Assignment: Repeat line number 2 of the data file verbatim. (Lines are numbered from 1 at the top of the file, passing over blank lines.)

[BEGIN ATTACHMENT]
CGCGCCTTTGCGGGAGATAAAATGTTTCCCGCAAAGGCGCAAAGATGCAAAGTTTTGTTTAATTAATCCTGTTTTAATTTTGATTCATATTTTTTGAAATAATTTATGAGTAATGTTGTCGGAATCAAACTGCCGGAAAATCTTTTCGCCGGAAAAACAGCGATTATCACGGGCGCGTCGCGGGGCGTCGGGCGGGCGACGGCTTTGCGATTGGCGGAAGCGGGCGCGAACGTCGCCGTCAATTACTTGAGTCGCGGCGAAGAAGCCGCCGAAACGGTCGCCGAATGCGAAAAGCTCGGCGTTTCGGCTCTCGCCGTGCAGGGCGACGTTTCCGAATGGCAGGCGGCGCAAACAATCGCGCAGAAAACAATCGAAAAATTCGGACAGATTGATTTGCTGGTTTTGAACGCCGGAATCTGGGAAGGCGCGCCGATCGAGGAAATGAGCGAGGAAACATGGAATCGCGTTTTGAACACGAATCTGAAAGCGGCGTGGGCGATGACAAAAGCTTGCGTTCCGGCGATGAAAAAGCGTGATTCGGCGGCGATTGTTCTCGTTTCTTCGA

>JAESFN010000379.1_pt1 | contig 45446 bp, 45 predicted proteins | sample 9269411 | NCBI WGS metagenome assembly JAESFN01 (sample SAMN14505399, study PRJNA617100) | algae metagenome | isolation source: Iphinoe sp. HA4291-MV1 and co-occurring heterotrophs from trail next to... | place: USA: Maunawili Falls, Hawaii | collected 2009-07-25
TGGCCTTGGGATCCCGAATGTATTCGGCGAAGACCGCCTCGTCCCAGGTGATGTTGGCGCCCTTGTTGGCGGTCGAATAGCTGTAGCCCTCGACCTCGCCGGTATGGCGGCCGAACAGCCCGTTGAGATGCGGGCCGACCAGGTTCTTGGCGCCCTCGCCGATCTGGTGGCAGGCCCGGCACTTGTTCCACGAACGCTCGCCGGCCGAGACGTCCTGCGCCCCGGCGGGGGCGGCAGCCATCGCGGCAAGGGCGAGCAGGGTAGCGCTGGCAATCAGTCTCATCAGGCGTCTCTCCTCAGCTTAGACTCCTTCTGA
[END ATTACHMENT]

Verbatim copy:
>JAESFN010000379.1_pt1 | contig 45446 bp, 45 predicted proteins | sample 9269411 | NCBI WGS metagenome assembly JAESFN01 (sample SAMN14505399, study PRJNA617100) | algae metagenome | isolation source: Iphinoe sp. HA4291-MV1 and co-occurring heterotrophs from trail next to... | place: USA: Maunawili Falls, Hawaii | collected 2009-07-25